3. Throw out the books and let go of expectations of others. (Easier said (or typed) than done.) I have often struggled with other’s expectations of my children or of my parenting. I used to think I owed explanations when someone would ask me why my child was not yet doing whatever particular milestone they were concerned about. I used to cry a lot more (especially in the grocery store) when a nosy person would ask me about my child’s differences. I’ve learned that I don’t owe an explanation and that my child will accomplish what they need to on their timeline. Granted, we do therapy and see specialists to help them but I need to give them (& myself) the grace to accomplish things as they are able. Also, I’ve learned that the parenting books leave a lot out. They certainly don’t cover unique circumstances – like losing three months of infancy because your child is in a body cast or how to manage sleep schedules when you are constantly flying to see doctors. Throw out the books – seek wisdom & counsel from friends and family you trust and lean into the God who created your child.
4. Someone once suggested to us that the greatest testimony we could give our child during difficult circumstances was to show him how a marriage looks like in the face of pain. Everyone will endure pain. It’s part of life. Teach you children how to manage painful parts of life within a marriage by demonstrating this yourself. Focus on your marriage and your children will reap the benefits. I think it is so easy to be consumed by the demands of raising children and mothering and just trying to get the dishes done that we forget to spend (awake) time with our spouse. This is often a big struggle for me – the exhaustion of the day, the stress of appointments, the demands of a nursing baby, etc. But, when I consider the value of teaching my children about marriage, it helps me to reconstruct my priorities and focus on the man I love who gave me these precious babes.
5. I think my favorite parts of being a mommy are the little moments. They are the moments I don’t have videos of or pictures to remember them by. They are moments spent in the mornings cuddling in bed together. They are the funny things a child says that you can’t always remember later but you know you laughed so hard at. They are the moments of helping them brush teeth and go potty and get dressed. They are baths and how absolutely delicious a clean baby can smell. It’s the moments of smelling warm nap breath and feeling a warm cheek after you’ve awoken them. It’s singing silly songs and dancing in the kitchen together. It’s rocking and sometimes shedding a few tears as you rock and cuddle and realize it’s going by so quickly. It’s playing together. What better way to spend a day than sword fighting and digging in the dirt and reading stories and cuddling on the couch and racing cars and making pretend dinners and playing dress up? It’s saying yes to the boy who asks you to marry him and requests that you wear the pink princess dress he loves on you to the wedding. It’s nights like tonight when my son sang the lullabies back to me that I’ve sung to him since my pregnancy. It’s those late night cuddles when I can’t resist crawling in his bed just for a minute before I head to my own. It’s holding a baby so closely and knowing there is nothing in the world to compare to the feeling of a sleeping babe on your chest. I try to remember to memorize these fleeting moments. They are often so quick and even the routine ones won’t stay routine forever. I want to recall their smells and their sounds and their softness and every little thing about being their mommy. It’s so easy to get caught up in the demands and business of being a mother and then to miss the moments of being a mommy. It’s the greatest joy and privildge of my life. I don’t want to miss a single moment.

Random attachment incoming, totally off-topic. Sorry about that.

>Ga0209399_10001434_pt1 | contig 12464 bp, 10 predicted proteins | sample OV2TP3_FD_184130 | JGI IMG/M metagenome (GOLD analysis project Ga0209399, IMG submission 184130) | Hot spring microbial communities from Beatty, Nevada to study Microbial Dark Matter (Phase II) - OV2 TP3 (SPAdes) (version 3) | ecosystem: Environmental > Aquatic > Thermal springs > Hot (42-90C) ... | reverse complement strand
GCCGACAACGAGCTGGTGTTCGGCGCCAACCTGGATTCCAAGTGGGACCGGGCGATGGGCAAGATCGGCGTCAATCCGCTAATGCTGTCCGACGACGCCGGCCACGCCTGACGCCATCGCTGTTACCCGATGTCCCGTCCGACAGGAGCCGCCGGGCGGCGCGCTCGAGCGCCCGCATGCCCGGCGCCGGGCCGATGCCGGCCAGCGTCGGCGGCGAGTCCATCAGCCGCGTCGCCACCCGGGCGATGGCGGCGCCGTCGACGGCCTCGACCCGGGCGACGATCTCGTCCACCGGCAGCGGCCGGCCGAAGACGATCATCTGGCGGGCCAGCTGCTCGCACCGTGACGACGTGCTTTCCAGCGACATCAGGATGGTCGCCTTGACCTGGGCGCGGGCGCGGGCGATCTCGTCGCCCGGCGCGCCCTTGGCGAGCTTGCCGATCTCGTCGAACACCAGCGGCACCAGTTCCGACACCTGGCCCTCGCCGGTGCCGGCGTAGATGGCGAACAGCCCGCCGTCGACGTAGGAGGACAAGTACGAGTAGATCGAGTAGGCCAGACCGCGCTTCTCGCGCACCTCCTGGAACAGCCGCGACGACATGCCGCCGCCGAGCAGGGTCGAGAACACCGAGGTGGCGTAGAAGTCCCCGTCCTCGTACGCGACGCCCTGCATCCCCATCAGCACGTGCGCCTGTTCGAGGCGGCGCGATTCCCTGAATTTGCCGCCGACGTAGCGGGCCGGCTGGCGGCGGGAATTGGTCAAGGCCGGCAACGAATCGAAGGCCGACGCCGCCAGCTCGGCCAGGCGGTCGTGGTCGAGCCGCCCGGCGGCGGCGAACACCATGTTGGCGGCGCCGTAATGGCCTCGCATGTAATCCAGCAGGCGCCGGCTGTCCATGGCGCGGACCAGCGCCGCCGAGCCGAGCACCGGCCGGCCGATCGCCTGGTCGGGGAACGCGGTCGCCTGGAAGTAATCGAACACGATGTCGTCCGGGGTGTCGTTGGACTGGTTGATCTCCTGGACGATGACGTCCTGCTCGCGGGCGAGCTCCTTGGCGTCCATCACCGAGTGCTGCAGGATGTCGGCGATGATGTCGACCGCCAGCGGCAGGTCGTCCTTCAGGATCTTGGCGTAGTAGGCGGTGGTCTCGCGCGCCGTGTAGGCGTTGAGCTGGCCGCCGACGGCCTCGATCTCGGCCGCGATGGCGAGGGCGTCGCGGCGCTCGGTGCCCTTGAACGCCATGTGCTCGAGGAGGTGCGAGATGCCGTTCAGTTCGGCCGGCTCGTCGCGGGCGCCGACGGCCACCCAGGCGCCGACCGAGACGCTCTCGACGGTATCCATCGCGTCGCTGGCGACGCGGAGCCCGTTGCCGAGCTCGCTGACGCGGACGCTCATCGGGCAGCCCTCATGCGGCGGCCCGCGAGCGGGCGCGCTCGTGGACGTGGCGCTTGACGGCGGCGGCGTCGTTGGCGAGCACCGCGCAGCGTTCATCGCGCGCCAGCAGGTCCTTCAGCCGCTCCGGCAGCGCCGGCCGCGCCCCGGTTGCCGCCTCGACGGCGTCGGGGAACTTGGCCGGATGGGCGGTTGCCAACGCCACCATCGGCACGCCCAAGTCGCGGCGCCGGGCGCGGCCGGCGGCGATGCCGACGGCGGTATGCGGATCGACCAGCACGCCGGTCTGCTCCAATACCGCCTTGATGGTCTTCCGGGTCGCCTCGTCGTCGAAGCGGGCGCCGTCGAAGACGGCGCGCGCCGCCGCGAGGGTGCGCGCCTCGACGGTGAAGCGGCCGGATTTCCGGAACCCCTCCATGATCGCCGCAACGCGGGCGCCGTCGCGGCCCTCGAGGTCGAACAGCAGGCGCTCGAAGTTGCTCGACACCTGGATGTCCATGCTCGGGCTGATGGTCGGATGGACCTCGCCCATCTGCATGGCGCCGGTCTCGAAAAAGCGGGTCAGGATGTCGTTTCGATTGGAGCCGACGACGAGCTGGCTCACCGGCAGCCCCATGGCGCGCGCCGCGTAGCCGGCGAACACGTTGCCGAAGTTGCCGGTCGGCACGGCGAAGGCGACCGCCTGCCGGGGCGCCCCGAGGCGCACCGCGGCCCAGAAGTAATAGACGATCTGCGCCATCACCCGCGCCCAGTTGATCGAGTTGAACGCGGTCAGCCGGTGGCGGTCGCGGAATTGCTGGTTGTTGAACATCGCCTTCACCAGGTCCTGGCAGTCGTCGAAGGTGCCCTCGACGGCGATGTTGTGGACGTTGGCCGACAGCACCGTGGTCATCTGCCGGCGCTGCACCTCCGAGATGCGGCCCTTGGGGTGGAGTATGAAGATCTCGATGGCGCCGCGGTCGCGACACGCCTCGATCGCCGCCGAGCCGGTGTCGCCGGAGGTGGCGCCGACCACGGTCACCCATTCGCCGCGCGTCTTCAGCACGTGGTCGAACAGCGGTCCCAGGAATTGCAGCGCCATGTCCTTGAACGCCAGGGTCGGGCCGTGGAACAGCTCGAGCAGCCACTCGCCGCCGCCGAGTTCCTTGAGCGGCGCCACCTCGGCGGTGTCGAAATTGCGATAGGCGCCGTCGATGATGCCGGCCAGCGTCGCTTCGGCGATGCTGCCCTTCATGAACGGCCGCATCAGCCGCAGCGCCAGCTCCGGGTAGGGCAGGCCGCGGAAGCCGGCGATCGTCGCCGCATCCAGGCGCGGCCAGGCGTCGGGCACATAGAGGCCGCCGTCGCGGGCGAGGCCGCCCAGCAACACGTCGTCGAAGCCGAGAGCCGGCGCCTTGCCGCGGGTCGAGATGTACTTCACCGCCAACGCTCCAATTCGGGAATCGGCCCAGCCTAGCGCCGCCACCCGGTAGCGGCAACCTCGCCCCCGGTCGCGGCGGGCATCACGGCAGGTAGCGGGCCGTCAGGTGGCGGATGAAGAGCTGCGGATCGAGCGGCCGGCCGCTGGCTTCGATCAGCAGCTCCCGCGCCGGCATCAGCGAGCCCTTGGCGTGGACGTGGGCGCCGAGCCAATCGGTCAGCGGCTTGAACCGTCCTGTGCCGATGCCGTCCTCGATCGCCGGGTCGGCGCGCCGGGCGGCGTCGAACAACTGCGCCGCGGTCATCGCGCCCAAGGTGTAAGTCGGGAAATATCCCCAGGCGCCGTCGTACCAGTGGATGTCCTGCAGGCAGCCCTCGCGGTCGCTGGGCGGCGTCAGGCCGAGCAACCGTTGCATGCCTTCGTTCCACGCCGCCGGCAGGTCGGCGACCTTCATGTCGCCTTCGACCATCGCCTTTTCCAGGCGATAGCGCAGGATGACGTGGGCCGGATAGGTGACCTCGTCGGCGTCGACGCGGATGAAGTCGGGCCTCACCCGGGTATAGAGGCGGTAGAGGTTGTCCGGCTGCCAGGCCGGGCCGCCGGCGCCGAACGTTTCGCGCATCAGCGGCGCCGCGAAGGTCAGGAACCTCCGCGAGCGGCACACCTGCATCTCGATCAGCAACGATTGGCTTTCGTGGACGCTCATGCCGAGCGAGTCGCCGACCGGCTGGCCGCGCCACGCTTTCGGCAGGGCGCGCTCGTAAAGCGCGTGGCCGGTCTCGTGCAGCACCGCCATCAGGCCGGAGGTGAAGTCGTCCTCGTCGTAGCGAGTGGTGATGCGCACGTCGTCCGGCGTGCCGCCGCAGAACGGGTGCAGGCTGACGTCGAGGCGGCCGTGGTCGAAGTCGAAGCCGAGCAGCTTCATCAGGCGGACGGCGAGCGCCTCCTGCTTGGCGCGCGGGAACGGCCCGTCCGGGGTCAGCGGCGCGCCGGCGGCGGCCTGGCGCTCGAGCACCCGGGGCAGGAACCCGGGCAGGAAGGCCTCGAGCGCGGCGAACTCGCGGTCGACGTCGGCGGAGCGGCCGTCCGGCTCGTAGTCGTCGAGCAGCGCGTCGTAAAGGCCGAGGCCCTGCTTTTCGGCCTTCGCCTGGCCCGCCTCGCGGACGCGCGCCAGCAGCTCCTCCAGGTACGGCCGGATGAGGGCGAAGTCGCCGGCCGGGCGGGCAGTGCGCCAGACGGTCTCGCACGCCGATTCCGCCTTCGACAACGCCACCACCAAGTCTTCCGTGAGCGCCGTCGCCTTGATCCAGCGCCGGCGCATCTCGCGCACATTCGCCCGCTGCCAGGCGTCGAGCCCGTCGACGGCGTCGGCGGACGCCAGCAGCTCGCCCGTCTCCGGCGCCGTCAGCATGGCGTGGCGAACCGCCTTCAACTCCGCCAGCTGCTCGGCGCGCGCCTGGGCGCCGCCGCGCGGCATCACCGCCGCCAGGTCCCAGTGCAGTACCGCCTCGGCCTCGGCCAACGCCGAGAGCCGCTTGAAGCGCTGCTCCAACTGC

I’m only a few years into this journey. I have so much to learn and am often overwhelmed by the sheer joy of motherhood coupled with the enormous responsibility. I love blogs in that they offer a sense of camaraderie, a companionship as we figure out this whole mom thing together.
Thanks, Brooke, for sharing thoughts from so many moms and for including me!
Thanks, Brooke, for sharing thoughts from so many moms and for including me!